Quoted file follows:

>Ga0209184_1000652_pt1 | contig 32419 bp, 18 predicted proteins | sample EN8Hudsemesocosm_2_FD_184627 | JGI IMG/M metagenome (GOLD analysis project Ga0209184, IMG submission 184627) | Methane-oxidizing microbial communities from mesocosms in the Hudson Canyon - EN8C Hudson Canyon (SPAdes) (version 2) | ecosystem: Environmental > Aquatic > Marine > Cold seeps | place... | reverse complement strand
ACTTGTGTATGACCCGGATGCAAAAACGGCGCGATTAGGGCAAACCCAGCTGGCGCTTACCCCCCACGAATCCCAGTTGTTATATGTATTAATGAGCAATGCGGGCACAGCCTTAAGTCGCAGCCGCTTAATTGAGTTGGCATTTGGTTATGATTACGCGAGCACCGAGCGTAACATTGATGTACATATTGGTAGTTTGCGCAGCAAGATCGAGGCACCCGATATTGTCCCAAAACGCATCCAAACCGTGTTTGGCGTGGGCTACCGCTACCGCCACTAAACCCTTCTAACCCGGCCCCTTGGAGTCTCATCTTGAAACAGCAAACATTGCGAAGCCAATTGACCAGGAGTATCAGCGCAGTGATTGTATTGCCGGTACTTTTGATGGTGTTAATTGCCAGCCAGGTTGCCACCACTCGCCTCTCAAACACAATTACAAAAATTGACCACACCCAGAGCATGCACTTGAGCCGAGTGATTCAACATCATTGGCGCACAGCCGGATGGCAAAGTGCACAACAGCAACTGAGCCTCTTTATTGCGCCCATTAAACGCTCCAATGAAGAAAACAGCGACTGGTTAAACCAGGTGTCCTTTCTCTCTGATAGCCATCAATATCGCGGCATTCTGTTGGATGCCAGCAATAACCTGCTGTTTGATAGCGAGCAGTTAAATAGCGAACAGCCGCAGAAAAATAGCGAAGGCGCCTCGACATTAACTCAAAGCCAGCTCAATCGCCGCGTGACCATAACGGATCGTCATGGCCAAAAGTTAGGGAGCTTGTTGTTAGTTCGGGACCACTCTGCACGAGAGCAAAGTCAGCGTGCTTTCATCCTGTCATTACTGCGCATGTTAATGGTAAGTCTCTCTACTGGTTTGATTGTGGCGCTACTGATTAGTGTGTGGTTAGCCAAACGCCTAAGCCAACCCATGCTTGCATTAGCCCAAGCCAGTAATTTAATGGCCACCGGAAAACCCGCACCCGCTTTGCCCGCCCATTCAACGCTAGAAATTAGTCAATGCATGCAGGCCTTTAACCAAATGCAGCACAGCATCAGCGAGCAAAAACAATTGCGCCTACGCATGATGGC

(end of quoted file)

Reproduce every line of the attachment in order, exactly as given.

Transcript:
>Ga0209184_1000652_pt1 | contig 32419 bp, 18 predicted proteins | sample EN8Hudsemesocosm_2_FD_184627 | JGI IMG/M metagenome (GOLD analysis project Ga0209184, IMG submission 184627) | Methane-oxidizing microbial communities from mesocosms in the Hudson Canyon - EN8C Hudson Canyon (SPAdes) (version 2) | ecosystem: Environmental > Aquatic > Marine > Cold seeps | place... | reverse complement strand
ACTTGTGTATGACCCGGATGCAAAAACGGCGCGATTAGGGCAAACCCAGCTGGCGCTTACCCCCCACGAATCCCAGTTGTTATATGTATTAATGAGCAATGCGGGCACAGCCTTAAGTCGCAGCCGCTTAATTGAGTTGGCATTTGGTTATGATTACGCGAGCACCGAGCGTAACATTGATGTACATATTGGTAGTTTGCGCAGCAAGATCGAGGCACCCGATATTGTCCCAAAACGCATCCAAACCGTGTTTGGCGTGGGCTACCGCTACCGCCACTAAACCCTTCTAACCCGGCCCCTTGGAGTCTCATCTTGAAACAGCAAACATTGCGAAGCCAATTGACCAGGAGTATCAGCGCAGTGATTGTATTGCCGGTACTTTTGATGGTGTTAATTGCCAGCCAGGTTGCCACCACTCGCCTCTCAAACACAATTACAAAAATTGACCACACCCAGAGCATGCACTTGAGCCGAGTGATTCAACATCATTGGCGCACAGCCGGATGGCAAAGTGCACAACAGCAACTGAGCCTCTTTATTGCGCCCATTAAACGCTCCAATGAAGAAAACAGCGACTGGTTAAACCAGGTGTCCTTTCTCTCTGATAGCCATCAATATCGCGGCATTCTGTTGGATGCCAGCAATAACCTGCTGTTTGATAGCGAGCAGTTAAATAGCGAACAGCCGCAGAAAAATAGCGAAGGCGCCTCGACATTAACTCAAAGCCAGCTCAATCGCCGCGTGACCATAACGGATCGTCATGGCCAAAAGTTAGGGAGCTTGTTGTTAGTTCGGGACCACTCTGCACGAGAGCAAAGTCAGCGTGCTTTCATCCTGTCATTACTGCGCATGTTAATGGTAAGTCTCTCTACTGGTTTGATTGTGGCGCTACTGATTAGTGTGTGGTTAGCCAAACGCCTAAGCCAACCCATGCTTGCATTAGCCCAAGCCAGTAATTTAATGGCCACCGGAAAACCCGCACCCGCTTTGCCCGCCCATTCAACGCTAGAAATTAGTCAATGCATGCAGGCCTTTAACCAAATGCAGCACAGCATCAGCGAGCAAAAACAATTGCGCCTACGCATGATGGC